Harmony Day celebrations this week (21 March) are an opportunity to encourage our children to learn about different cultures, make new friends and grow their own communities. So how can we encourage our children to build diverse, inclusive friendships?

If you’re part of a diverse community or friendship circle you’ll know the value of having a network of people with diverse experiences and knowledge (and delicious family recipes!). For our kids, it can be a window into a world they wouldn’t otherwise have the chance to see. It can help them grow their understanding and makes their worlds bigger and richer.

We don’t want to force friendships on our kids (it never works) and want to give them the space to be their own people and forge their own relationships. But we can also lead by example in building diverse communities so they aren’t cut off from the possibilities of connecting with people they may not otherwise meet.

So when it’s challenging enough to make friends in adulthood, how can we model diverse relationships for our kids?

  • Get involved in local events and bring your kids along too! Harmony Day has a great calendar of cultural events across the year. It’s also worth checking out your local council’s community calendar, there’s often a diverse range of events you can connect with.
  • Get yourself down to one of SBS Radio’s events. There are festivals from all over the globe to take part in.
  • Think about diversity and inclusion in the spaces where you spend your time. Your workplace, parenting groups, community groups. Is there room to make them more accessible and open to a more diverse group of people? This isn’t about finding a tokenistic diverse friend as an addition to your group, but instead thinking about the context and barriers that might be preventing people with different backgrounds from joining in.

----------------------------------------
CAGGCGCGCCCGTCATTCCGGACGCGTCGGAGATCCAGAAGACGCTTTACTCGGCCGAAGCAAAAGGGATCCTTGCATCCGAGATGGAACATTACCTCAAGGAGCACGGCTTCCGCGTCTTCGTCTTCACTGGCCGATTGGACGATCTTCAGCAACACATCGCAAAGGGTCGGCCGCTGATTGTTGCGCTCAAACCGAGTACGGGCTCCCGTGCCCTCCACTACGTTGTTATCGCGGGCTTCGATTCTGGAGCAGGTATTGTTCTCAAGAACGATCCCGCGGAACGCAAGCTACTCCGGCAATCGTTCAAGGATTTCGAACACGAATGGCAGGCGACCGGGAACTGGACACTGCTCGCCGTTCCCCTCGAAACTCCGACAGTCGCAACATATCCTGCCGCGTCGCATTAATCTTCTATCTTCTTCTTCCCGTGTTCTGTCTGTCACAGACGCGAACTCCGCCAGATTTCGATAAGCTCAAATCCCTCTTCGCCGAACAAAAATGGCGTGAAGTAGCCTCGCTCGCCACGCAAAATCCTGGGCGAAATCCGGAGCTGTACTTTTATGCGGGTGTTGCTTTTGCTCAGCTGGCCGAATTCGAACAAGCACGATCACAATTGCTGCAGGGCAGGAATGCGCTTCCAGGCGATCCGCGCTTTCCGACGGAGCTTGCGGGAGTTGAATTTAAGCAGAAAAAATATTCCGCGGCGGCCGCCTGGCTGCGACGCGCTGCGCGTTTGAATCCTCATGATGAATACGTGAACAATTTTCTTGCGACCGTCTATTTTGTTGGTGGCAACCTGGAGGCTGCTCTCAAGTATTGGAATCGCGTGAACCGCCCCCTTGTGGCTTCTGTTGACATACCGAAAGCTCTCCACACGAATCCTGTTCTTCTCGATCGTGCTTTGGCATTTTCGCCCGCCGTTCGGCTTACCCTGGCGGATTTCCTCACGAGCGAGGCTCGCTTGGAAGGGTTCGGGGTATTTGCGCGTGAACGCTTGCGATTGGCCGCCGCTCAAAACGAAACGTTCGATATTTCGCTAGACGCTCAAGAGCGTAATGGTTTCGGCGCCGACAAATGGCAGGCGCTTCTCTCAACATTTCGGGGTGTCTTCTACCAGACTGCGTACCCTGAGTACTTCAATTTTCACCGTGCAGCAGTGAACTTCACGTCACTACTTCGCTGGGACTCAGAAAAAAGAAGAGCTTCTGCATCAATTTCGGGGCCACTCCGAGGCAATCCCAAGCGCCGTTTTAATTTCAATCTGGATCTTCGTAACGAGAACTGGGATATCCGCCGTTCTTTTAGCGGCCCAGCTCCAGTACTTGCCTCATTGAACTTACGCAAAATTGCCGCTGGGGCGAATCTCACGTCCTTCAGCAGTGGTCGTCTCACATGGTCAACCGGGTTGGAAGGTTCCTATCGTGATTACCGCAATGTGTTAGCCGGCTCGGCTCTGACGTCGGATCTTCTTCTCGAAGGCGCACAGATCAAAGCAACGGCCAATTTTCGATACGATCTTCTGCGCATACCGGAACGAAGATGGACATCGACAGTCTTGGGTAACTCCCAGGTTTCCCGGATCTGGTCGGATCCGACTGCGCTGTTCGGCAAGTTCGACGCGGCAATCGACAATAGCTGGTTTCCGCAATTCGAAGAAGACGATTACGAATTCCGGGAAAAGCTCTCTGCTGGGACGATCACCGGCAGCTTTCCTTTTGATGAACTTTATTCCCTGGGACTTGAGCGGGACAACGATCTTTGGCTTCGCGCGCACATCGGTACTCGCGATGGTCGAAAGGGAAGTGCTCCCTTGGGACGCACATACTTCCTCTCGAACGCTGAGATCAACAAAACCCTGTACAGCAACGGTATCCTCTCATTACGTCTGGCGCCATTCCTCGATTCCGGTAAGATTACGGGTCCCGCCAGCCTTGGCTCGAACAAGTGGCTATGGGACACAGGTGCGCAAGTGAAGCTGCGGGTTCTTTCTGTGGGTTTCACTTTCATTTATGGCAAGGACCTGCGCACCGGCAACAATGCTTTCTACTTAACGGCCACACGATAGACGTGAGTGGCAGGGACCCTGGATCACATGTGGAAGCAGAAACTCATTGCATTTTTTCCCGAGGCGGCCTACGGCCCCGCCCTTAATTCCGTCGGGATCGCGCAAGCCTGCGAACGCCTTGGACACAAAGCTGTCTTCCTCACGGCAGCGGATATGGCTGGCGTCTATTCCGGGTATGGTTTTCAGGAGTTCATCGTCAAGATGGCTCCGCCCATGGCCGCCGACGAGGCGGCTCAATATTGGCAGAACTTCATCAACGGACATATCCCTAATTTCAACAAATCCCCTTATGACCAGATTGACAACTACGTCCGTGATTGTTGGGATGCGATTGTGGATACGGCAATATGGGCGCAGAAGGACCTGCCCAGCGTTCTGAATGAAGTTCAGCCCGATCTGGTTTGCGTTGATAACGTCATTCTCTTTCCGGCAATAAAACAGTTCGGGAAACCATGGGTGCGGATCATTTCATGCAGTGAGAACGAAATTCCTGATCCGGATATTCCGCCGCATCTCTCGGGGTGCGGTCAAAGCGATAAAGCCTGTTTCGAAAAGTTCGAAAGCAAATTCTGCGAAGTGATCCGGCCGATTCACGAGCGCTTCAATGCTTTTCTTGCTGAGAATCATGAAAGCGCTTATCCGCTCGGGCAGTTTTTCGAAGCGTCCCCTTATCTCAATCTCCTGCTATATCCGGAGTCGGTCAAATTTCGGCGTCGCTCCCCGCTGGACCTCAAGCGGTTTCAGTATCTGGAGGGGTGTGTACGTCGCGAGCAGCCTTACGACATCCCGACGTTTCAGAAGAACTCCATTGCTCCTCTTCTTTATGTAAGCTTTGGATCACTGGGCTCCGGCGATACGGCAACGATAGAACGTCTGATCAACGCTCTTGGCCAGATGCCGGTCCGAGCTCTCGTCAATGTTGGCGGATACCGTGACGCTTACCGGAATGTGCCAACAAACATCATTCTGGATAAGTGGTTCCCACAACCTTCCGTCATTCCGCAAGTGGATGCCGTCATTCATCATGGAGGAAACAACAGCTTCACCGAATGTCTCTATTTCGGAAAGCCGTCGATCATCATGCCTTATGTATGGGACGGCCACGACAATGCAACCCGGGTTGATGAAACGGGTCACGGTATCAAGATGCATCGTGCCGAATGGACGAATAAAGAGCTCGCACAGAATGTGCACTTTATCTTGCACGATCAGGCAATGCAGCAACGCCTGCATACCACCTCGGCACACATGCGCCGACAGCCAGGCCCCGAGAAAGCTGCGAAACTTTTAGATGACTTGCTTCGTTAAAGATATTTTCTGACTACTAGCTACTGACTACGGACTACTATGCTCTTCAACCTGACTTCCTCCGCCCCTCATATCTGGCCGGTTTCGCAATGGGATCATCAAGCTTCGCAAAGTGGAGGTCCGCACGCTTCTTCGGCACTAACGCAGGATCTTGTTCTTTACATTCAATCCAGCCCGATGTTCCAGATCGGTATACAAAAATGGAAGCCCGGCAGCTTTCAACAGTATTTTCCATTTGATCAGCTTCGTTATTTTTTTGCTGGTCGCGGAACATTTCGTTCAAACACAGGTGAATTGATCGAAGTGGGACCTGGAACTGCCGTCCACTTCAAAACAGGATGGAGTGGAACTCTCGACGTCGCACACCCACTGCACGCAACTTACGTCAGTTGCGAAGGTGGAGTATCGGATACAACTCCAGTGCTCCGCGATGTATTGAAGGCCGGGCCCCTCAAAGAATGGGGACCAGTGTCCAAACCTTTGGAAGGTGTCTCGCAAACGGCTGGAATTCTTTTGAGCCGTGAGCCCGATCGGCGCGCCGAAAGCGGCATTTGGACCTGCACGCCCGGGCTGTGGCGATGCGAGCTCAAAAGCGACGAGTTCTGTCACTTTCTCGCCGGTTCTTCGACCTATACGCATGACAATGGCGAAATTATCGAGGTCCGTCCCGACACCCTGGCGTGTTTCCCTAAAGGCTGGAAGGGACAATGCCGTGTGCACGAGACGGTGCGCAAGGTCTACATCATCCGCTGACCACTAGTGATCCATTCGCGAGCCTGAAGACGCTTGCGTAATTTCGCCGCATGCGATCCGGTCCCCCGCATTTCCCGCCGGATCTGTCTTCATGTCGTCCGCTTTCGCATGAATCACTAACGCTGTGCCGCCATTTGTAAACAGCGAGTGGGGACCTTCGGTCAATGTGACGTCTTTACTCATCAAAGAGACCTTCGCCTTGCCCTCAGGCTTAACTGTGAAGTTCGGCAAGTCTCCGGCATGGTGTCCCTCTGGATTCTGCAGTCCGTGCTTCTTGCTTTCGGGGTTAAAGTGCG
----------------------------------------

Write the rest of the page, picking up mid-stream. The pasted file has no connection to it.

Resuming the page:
• Teach your child a ‘good morning’ greeting in a different language each week, teach them how to say ‘I love you’ in a range of different languages, learn their favourite song in another language together (there are a huge range of apps that translate different languages and some great jingle translations lurk online).
  • Children’s books are an amazing resource to learn about different cultures too, check out your local library for books like: Whoever you are (Mem Fox); Same Same But Different (Jenny Sue Kostecki-Shaw); It’s okay to be different (Todd Parr). Similarly, consider watching movies and TV shows set in other cultures like Nina’s World, Super Wings, Mouk, and Dora and Friends.
  • Expose your child to foods from different cultures as you learn about their language, country and customs.
  • Travel. If you’re in a position to do it, travel is a great way to expose your kids to new people and experiences and to forge new friendships and understanding.
  • Sponsor a child through Plan International. Child sponsorship is a way many parents introduce their kids to children living overseas so they can learn about one another through writing letters and sharing their passions and dreams. It’s important to us at Plan International that this relationship isn’t seen as an act of charity. It’s about connecting with a community and helping to remove the obstacles that prevent a child from thriving.

If you have your own tips for building diverse communities, books or shows you’ve seen that particularly stood out, or groups that you’re a part of looking for new members, let us know about your #inclusivecommunities on social media.

We’re bringing together a community that is raising global citizens by sharing knowledge and experiences and empowering young people to reach their full potential. If you’d like to be a part of it, sign up here.

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